Correspondence of the Richmond Dispatch.
Affaire in Petersburg.
Petersburg, Va., April 4, 1861.
The weather continues to be chilly and very uncomfortable, rendering an overcoat quite necessary.
I learn from various gentlemen, recently from the country, that the fruit has been almost entirely destroyed in all the neighboring counties; that is, the peach crop, and, to a great extent, the apples.
It is, indeed, an unusual occurrence to have peaches two years in succession, but the flowering of the apple is later, and it is generally exempt from injury by frost.
The South-Side Railroad Company are raising some handsome improvements on the Chesterfield
side of the river.
A spacious and imposing brick building has been constructed in addition to their already large foundry.--The company works a large force sufficient to keep the rolling stock of the road in complete order.
An appropriation of $1,500 was made by the Council at its last meeting for arming the Isafayette Guards, Capt. Jarvis
This, in addition to the appropriations previously made, makes an aggregate of $6,500 for the military of the city.
In no place, perhaps, is the regular training of the companies conducted with greater activity than in Petersburg
Another lot of shells passed through here yesterday, destined for Charleston
, amounting to 11,500 lbs, in weight.
The Mayor's Court
has been quiet for a day or two past.
Only a few negroes have been before his Honor for disorderly conduct and drunkenness, all of whom were properly punished.
Petersburg, April 5, 1861.
The news received per telegraph to-day, regarding the operations of the Lincoln Administration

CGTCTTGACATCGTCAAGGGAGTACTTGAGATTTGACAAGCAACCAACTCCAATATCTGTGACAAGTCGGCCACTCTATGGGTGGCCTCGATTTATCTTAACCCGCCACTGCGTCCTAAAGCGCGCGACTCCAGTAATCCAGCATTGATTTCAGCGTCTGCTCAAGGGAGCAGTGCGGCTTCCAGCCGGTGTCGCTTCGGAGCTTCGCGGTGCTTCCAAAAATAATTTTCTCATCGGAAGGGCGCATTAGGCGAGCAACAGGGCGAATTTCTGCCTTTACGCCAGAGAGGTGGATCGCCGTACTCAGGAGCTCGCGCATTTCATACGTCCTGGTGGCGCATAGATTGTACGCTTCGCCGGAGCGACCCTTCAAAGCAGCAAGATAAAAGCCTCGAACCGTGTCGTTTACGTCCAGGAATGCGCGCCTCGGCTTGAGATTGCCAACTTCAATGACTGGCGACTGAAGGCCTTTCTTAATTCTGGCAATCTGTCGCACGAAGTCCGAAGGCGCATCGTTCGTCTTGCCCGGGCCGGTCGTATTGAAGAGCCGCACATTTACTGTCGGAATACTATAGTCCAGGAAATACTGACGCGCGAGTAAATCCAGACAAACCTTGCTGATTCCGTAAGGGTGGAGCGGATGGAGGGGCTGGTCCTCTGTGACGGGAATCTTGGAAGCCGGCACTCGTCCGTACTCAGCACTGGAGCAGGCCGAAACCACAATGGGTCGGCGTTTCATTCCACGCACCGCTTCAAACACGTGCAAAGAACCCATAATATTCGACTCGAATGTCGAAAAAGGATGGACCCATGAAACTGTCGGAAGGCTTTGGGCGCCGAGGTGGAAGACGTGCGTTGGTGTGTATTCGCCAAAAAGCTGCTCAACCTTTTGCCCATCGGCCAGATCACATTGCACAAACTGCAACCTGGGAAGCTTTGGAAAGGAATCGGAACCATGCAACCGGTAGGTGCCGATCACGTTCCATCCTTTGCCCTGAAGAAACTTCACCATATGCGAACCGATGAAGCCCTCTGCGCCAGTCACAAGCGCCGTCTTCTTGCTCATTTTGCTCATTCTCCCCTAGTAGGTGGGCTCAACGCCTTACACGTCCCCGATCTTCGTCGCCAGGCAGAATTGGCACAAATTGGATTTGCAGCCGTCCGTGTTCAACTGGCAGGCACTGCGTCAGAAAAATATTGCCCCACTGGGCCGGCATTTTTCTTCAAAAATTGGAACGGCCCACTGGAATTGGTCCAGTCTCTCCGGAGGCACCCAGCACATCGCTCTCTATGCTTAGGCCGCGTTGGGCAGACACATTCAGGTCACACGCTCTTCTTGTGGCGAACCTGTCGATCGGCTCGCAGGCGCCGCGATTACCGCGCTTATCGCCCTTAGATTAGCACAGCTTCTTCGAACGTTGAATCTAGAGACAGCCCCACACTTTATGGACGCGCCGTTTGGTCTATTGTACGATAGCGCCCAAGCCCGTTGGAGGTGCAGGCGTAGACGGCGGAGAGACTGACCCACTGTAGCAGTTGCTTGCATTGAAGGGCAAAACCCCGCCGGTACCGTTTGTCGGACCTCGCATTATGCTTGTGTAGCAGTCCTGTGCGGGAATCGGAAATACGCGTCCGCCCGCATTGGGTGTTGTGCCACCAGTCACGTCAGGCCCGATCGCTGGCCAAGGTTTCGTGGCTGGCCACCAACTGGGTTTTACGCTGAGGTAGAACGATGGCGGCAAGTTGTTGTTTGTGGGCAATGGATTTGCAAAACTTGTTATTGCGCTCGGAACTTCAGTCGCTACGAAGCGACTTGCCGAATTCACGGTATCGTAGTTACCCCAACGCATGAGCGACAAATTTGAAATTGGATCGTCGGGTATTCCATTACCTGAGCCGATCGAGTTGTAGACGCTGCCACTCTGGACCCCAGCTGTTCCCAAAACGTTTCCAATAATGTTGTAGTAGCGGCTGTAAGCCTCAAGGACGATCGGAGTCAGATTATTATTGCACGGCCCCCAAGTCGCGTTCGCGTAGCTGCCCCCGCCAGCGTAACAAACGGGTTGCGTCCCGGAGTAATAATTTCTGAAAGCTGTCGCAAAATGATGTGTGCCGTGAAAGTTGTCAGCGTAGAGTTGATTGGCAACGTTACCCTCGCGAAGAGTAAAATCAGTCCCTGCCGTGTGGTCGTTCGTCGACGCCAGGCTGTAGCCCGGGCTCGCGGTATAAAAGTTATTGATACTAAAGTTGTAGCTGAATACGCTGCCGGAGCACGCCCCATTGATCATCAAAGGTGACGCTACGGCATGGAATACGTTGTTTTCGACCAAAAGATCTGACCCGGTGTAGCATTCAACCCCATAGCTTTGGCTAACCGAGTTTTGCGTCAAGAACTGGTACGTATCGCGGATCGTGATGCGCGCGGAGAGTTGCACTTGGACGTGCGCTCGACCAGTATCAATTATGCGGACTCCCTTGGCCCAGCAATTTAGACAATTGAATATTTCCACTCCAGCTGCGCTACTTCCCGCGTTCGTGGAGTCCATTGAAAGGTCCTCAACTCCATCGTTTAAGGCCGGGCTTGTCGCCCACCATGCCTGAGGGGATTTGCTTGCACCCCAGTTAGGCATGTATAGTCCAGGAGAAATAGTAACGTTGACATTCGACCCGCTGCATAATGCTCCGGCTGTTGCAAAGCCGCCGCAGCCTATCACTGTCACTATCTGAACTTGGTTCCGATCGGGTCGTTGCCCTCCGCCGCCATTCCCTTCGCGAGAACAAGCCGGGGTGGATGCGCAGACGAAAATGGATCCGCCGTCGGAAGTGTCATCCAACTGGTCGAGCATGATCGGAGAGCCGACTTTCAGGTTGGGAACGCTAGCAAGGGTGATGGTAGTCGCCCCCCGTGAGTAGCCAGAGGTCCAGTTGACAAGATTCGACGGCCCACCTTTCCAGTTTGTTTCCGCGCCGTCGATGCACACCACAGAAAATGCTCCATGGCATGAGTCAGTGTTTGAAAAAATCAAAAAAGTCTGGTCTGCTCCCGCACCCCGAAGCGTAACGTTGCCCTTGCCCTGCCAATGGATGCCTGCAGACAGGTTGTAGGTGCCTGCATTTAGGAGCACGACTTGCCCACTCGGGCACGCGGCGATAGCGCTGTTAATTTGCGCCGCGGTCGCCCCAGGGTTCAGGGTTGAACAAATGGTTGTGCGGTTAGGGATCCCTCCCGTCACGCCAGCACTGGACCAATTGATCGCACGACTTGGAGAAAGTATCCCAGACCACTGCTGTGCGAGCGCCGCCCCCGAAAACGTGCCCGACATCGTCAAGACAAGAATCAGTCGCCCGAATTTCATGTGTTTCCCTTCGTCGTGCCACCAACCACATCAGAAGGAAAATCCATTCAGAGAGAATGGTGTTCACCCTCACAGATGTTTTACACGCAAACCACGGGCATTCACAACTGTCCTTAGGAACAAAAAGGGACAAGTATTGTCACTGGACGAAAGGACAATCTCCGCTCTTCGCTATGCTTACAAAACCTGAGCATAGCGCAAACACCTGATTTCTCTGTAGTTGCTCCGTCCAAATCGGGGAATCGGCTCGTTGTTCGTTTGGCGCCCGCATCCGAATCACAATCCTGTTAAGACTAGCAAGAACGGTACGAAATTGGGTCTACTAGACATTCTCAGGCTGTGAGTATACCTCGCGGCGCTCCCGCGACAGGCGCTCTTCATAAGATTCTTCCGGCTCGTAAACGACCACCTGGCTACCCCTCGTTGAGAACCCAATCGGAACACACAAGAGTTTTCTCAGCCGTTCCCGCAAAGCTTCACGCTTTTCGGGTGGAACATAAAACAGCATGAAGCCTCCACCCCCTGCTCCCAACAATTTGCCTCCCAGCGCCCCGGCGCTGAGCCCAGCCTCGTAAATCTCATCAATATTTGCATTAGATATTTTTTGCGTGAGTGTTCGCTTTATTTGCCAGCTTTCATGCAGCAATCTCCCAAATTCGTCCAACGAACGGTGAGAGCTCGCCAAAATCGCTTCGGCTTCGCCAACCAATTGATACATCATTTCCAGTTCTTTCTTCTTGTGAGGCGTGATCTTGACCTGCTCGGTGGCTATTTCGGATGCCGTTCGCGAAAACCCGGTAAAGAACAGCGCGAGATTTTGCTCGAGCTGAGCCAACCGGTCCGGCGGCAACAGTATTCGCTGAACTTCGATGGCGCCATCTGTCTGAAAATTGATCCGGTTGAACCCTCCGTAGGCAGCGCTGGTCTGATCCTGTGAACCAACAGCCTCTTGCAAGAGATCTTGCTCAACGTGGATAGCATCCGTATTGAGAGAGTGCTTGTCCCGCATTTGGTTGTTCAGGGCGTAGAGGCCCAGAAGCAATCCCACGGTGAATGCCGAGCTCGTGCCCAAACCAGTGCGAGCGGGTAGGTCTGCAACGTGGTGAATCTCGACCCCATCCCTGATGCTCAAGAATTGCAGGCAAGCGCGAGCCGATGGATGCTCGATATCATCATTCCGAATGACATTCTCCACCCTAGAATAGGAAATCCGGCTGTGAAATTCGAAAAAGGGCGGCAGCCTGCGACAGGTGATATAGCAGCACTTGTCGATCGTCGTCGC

, has aroused our whole population to the highest pitch of excitement.
I do not remember to have seen, since the commencement of our present difficulties, even an approach to such an expression of feeling, and such wild commotion.
The late quiet and apparently peaceful interval was successful in allaying, at least to a great extent, the fears and suspicions of our citizens relative to the acts and intentions of the treacherous rascals at Washington
, and on this account, notwithstanding the universal expectation and almost certain knowledge of an approaching crisis, the people of Petersburg
were completely surprised — nonplussed, if I may use the expression — dumfounded and confounded, too. Of course there are exceptions to all rules, this one included; for there are a few here, surprising as it may appear, known as extreme Union men, who, still confiding and incredulous, doubt the truth of these dispatches, and charge their origin to Secessionists, whose motive they believe to be to influence the people of Virginia
, and through them the Convention
I really suspect that persons of this class of opinion, who carry their incredulity to such an extent, would not, even though the embattled hosts of North and South should meet in bloody battle, lose faith in the peaceful professions of the demagogues at Washington
But the crisis is upon us, and soon we shall see what we shall see.
I saw a letter, received this day from a distinguished citizen of Memphis, Tenn.
, formerly of Virginia
, which gives glowing accounts of the rapid progress the cause of the South
is making in that State.
The writer states that changes which have taken place in the political sentiments of the people there, are almost incredible.
He predicts the complete overthrow and utter annihilation of the Union party in the coming elections, and adds that Western Tennessee
is ‘"heart and soul"’ for the Southern Confederacy.
. H. I' Anson, late of the Daily Bulletin,
of this city, left to-day for Charleston
, where he contemplates taking up his residence.
Several other well-known citizens are also on the eye of departure for the same destination.
An amusing diversion occurred to-day, during the excitement.
Some wag posted, in a conspicuous place, and in prominent characters, what purported to be a dispatch from Texas
, stating that Miramon
had invaded that State with 10,000 men. It served a good purpose by creating a vast deal of merriment.